Supreme Court disciplines 16 attorneys
The Florida Bar, the state’s guardian for the integrity of the legal profession, announced that the Florida Supreme Court in recent court orders disciplined 16 attorneys, disbarring seven and suspending six.
Some attorneys received more than one form of discipline. Two attorneys were placed on probation; two attorneys were publicly reprimanded. One attorney was ordered to pay restitution.
Two Jacksonville attorneys, Casey Roche Bryant and John David Todd, were disciplined. Two other area attorneys, Hugh James McCarthy Jr. of Fernandina Beach and Jean Moyer of Palatka, also were disciplined.
As an official arm of the Florida Supreme Court, The Florida Bar and its Department of Lawyer Regulation are charged with administering a statewide disciplinary system to enforce Supreme Court rules of professional conduct for the 90,000-plus lawyers admitted to practice law in Florida.
Since Aug. 1, 2007, case files have been posted to attorneys’ individual Florida Bar profiles and may be reviewed at and/or downloaded from The Florida Bar’s website, www.floridabar.org.
Court orders are not final until time expires to file a rehearing motion and, if filed, determined. The filing of such a motion does not alter the effective date of the discipline.
Disbarred lawyers may not re-apply for admission for five years. They are required to go through an extensive process that rejects many who apply. It includes a rigorous background check and retaking the bar exam.
Historically, fewer than 5 percent of disbarred lawyers seek readmission.
• Nathan Adler, 13620 Gulf Breeze St., Fort Myers, suspended for 91 days, effective immediately, following an Aug. 2 court order. (Admitted to practice: 1996) Adler was found in contempt for non-compliance with the conditions of his June 2010 suspension. Adler failed to submit the required sworn affidavit listing persons and entities to whom he provided a copy of his suspension order. He also failed to respond to official Bar inquiries. (Case No. SC11-594)
• Casey Roche Bryant, 630 W. Adams St., Suite 202, Jacksonville, to be publicly reprimanded by the Board of Governors following an Aug. 30 court order. (Admitted to practice: 2010) Bryant was conditionally admitted to The Florida Bar and placed on probation for four years and six months based on alcohol and substance abuse issues. He was held in contempt of court for failing to strictly comply with the terms of the conditional admission order. (Case No. SC11-910)
• Kevin Keenan Chase, 390 N. Orange Ave., Suite 1000, Orlando, suspended for 30 days, effective 30 days from a July 14 court order. Further, upon reinstatement, Chase is placed on probation for two years. (Admitted to practice: 1994) In November 2008, Chase was arrested and charged with misdemeanor possession of drug paraphernalia. One week after successfully completing a pretrial diversion program, he was arrested for DUI, a misdemeanor, and felony, based upon his possession of hydrocodone pills without a prescription. The felony charge was dropped after successful completion of the drug court program. (Case No. SC10-2257)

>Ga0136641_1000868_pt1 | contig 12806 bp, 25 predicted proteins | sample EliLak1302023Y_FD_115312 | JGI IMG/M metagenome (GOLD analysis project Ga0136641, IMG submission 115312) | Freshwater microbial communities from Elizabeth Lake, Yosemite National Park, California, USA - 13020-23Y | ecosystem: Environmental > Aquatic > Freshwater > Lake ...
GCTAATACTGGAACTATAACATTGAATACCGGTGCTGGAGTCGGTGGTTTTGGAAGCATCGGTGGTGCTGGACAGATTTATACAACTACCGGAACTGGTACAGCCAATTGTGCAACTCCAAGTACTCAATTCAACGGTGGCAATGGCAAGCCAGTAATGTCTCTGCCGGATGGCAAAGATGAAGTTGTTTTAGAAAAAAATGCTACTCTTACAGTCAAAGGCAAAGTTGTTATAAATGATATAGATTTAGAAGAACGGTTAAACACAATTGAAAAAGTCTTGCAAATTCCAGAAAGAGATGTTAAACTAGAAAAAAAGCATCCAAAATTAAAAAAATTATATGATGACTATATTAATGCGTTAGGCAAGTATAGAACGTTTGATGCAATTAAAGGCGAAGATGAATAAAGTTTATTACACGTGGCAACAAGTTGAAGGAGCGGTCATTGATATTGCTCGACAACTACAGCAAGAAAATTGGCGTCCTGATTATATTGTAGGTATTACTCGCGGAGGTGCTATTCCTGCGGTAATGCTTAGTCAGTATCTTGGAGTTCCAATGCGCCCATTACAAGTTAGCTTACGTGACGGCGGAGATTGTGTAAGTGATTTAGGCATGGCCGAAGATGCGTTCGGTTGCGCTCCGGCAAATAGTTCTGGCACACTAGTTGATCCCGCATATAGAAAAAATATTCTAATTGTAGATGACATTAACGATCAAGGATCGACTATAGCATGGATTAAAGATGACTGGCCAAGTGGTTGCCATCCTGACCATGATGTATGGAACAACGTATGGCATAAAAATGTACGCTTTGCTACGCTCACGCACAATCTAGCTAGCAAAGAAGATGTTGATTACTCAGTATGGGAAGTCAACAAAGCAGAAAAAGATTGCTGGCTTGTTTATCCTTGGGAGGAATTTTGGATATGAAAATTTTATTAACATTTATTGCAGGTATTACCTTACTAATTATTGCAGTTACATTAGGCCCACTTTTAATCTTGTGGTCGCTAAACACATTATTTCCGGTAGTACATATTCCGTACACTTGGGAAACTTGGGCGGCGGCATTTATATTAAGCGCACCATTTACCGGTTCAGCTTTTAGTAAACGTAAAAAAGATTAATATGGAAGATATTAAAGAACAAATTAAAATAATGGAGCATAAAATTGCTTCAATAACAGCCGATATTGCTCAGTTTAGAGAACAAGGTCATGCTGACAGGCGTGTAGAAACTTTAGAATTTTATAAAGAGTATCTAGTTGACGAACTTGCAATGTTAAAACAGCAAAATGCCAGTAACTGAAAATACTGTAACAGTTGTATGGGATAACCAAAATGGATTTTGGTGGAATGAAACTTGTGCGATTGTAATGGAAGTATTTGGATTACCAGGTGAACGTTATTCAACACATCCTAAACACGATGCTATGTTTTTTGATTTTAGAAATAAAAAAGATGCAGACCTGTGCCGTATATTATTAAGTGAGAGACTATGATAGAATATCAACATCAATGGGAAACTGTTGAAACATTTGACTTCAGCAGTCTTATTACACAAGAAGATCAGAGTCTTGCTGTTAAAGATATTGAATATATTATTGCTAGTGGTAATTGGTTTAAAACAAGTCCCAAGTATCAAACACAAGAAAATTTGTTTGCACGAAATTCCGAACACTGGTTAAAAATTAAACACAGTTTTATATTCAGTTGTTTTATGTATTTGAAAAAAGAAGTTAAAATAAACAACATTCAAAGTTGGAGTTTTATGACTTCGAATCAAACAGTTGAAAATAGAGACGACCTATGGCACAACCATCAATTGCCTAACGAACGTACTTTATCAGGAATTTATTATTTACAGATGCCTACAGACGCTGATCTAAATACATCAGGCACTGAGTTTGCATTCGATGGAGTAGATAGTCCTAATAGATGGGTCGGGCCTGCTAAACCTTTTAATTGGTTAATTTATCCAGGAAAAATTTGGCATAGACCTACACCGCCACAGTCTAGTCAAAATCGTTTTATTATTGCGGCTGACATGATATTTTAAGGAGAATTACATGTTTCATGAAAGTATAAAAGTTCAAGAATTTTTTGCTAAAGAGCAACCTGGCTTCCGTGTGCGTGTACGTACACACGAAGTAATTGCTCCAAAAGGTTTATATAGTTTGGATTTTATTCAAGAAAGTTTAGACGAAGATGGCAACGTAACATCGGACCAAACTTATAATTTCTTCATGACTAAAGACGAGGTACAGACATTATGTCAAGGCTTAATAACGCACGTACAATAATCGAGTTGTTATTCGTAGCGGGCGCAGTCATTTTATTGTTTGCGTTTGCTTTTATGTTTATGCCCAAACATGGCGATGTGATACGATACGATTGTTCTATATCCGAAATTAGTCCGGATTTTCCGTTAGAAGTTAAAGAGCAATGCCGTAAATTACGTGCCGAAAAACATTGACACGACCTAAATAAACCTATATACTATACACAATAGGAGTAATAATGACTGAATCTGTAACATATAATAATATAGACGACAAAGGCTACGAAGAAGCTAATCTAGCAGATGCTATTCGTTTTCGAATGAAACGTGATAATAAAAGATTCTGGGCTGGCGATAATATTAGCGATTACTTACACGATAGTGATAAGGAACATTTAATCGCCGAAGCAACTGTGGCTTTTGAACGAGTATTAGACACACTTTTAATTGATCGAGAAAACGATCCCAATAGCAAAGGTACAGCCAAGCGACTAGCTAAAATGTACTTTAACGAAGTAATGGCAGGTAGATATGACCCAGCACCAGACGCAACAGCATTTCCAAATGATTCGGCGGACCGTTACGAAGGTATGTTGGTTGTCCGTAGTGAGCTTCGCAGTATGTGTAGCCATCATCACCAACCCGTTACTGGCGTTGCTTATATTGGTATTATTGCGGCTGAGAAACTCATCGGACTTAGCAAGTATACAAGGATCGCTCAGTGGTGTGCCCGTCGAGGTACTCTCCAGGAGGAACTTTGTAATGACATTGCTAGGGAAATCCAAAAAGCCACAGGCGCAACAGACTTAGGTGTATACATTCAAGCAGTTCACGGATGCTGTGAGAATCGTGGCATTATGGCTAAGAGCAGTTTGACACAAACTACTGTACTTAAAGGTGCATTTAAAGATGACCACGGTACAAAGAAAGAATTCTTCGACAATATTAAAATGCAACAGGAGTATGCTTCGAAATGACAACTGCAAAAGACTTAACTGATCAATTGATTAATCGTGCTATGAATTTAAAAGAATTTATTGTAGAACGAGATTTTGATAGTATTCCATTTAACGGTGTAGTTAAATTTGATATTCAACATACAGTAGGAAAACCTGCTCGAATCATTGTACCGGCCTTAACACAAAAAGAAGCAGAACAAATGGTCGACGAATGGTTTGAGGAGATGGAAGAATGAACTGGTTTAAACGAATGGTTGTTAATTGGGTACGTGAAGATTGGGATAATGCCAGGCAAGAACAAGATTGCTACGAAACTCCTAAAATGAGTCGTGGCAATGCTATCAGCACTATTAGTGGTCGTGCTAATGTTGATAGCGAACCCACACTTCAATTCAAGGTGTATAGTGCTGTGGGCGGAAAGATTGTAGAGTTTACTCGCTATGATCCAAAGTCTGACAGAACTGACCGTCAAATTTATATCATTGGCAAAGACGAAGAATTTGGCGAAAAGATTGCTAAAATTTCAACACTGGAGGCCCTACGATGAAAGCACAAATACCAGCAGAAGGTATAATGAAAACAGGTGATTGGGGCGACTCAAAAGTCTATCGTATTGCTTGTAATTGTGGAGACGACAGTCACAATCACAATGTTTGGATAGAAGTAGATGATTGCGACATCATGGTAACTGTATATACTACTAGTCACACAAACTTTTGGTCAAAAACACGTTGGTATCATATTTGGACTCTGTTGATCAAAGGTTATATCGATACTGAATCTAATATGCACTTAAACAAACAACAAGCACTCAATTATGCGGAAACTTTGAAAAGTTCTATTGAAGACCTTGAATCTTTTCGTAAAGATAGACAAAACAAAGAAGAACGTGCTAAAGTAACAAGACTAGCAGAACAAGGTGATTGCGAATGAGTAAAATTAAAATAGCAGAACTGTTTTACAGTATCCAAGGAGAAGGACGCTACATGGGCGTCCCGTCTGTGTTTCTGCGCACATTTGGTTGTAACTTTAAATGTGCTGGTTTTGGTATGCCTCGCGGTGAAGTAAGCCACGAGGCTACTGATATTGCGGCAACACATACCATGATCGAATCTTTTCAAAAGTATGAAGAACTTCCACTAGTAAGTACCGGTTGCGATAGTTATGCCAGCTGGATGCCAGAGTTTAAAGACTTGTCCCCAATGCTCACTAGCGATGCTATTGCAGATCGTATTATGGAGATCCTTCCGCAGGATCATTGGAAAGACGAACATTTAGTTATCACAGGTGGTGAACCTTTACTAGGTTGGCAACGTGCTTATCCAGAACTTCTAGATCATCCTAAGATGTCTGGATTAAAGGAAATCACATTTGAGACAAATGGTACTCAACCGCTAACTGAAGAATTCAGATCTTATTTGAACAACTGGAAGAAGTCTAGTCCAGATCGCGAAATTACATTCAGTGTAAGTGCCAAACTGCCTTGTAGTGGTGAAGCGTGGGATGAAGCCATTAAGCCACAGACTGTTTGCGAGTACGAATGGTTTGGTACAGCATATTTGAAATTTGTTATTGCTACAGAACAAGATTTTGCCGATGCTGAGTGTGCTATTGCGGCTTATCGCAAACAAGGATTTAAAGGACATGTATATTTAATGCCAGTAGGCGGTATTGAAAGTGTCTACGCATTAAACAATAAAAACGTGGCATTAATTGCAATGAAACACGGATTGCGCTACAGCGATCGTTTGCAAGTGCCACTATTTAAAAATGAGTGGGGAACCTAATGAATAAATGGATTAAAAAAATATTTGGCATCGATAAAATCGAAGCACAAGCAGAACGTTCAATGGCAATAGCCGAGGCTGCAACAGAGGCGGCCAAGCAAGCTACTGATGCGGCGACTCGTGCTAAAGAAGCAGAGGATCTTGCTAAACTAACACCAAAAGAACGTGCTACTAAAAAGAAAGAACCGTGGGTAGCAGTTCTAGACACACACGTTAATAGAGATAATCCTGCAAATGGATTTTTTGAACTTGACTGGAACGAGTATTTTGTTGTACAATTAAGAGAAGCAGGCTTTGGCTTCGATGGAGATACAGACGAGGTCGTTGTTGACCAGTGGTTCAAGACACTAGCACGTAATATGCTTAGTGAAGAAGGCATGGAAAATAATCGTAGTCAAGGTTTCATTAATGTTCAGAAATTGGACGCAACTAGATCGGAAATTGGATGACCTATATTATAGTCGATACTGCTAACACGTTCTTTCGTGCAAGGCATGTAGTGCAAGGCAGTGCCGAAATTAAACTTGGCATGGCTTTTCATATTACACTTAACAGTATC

• Patrick Cicalese, 129 Center St., Jupiter, permanently disbarred effective immediately, following a July 29 court order. (Admitted to practice: 1992) Cicalese failed to comply with the conditions of his Jan. 25 disbarment. He was required to file a sworn affidavit with The Florida Bar within 30 days of his disbarment, listing the names and addresses of all clients, opposing counsel and entities that were furnished a copy of his disbarment order. (Case No. SC11-915)
• David Anthony Harper, 2674 Derbyshire Road, Maitland, suspended for 91 days, effective 30 days from an Aug. 17 court order. (Admitted to practice: 1985) Harper assisted his parents in preparing a lawsuit that was filed pro se in Seminole County. He subsequently challenged the actions of certain judges for reasons that were unclear; he scheduled a hearing before a judge that violated the administrative orders of the circuit; and he knowingly made false statements to a tribunal regarding the qualifications or integrity of the judges in Seminole County. (Case No. SC09-2344)
• Kevin J. Hubbart, 2471 N. McMullen Booth Road, Suite 316, Clearwater, permanently disbarred effective immediately, following an Aug. 19 court order. (Admitted to practice: 1996) Hubbart violated a suspension order of July 2009, which prevented him from practicing law. Nevertheless, Hubbart practiced law after his suspension by agreeing to prepare a contract and become a registered agent and director for a client’s company. He has been found guilty of the unauthorized practice of law, committing an unlawful act, and of conduct involving dishonesty, fraud, deceit or misrepresentation. (Case Nos. SC09-1040, SC09-1218, & SC10-862)
• Michael Andrew Jones, P.O. Box 1881, Englewood, disbarred for 10 years, effective retroactive to Feb. 23, 2004, following an Aug. 19 court order. (Admitted to practice: 1980) In February 2004, Jones was disbarred and unable to practice law in Florida. Jones began working for a lawyer in 2005 while disbarred, and had direct contact with a client, but did not divulge that he was a non-attorney, which was misleading. He also failed to file reports with the Bar regarding his newly found employment, and failed to provide the proper affidavit to The Florida Bar regarding his new job. (Case No. SC10-892)